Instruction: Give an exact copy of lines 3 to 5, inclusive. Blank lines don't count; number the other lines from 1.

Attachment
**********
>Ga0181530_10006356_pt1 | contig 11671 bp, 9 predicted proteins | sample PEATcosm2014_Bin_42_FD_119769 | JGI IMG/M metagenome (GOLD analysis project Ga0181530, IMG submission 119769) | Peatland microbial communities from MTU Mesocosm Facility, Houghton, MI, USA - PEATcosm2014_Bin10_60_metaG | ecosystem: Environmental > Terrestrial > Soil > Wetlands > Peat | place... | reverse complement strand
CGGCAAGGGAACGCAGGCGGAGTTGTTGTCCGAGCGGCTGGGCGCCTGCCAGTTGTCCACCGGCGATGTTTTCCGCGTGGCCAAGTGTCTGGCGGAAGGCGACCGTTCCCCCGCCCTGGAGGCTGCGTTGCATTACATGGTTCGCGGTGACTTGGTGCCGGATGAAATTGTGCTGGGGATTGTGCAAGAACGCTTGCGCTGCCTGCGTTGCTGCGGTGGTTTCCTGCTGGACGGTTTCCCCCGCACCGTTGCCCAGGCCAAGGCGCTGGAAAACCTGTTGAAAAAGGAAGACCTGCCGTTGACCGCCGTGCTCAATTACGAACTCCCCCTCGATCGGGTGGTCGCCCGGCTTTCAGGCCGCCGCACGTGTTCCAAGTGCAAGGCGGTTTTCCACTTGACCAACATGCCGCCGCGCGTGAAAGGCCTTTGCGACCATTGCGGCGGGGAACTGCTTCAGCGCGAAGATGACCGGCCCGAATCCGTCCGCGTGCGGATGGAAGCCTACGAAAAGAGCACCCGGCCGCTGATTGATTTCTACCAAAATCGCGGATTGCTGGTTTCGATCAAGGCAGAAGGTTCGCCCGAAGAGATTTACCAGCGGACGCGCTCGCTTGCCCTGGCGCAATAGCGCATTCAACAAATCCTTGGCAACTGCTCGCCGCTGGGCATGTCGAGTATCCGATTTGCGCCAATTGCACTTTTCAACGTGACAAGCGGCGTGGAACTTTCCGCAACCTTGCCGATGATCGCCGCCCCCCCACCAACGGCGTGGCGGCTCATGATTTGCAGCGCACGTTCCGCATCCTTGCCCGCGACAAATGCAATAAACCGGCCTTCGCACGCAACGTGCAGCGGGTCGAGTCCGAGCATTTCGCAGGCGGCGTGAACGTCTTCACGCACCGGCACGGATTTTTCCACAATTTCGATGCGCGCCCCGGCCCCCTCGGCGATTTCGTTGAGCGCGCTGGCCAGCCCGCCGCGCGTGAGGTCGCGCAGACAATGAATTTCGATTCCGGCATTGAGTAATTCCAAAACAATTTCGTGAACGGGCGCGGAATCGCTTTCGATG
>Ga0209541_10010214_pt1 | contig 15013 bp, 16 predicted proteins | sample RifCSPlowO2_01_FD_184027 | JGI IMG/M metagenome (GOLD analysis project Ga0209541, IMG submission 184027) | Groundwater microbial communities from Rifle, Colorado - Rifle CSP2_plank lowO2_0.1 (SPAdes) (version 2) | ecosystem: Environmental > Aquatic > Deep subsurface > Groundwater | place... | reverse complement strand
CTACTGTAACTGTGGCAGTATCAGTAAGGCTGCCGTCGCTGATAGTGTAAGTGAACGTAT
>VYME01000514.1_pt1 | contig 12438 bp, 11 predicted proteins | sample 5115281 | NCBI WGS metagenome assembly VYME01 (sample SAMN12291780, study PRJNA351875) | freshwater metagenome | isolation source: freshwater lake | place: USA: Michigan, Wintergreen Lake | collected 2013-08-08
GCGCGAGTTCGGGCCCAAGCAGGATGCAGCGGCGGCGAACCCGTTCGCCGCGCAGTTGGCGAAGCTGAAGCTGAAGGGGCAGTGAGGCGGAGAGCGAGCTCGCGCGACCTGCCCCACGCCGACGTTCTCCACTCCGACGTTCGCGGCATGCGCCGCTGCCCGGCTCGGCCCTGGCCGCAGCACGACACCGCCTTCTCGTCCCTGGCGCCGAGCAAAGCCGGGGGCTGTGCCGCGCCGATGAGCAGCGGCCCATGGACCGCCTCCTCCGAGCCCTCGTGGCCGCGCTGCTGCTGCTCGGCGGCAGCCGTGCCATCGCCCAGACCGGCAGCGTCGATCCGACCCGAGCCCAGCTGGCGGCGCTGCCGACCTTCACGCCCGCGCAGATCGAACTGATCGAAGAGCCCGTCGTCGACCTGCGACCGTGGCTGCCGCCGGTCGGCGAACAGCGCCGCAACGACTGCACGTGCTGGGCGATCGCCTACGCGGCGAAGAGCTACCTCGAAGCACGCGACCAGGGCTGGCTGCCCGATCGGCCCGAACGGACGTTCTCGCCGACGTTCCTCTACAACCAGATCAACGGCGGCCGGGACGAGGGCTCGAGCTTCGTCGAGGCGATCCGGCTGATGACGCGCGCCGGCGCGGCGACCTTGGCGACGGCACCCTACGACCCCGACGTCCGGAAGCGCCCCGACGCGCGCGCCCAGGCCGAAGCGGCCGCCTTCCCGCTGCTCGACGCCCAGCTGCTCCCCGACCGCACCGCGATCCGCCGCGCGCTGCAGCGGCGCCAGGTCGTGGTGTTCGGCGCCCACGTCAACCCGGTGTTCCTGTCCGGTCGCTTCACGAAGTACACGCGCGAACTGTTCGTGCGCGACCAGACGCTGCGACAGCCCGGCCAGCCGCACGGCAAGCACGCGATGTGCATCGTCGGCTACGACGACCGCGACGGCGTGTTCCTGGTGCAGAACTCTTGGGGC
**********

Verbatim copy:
>Ga0209541_10010214_pt1 | contig 15013 bp, 16 predicted proteins | sample RifCSPlowO2_01_FD_184027 | JGI IMG/M metagenome (GOLD analysis project Ga0209541, IMG submission 184027) | Groundwater microbial communities from Rifle, Colorado - Rifle CSP2_plank lowO2_0.1 (SPAdes) (version 2) | ecosystem: Environmental > Aquatic > Deep subsurface > Groundwater | place... | reverse complement strand
CTACTGTAACTGTGGCAGTATCAGTAAGGCTGCCGTCGCTGATAGTGTAAGTGAACGTAT
>VYME01000514.1_pt1 | contig 12438 bp, 11 predicted proteins | sample 5115281 | NCBI WGS metagenome assembly VYME01 (sample SAMN12291780, study PRJNA351875) | freshwater metagenome | isolation source: freshwater lake | place: USA: Michigan, Wintergreen Lake | collected 2013-08-08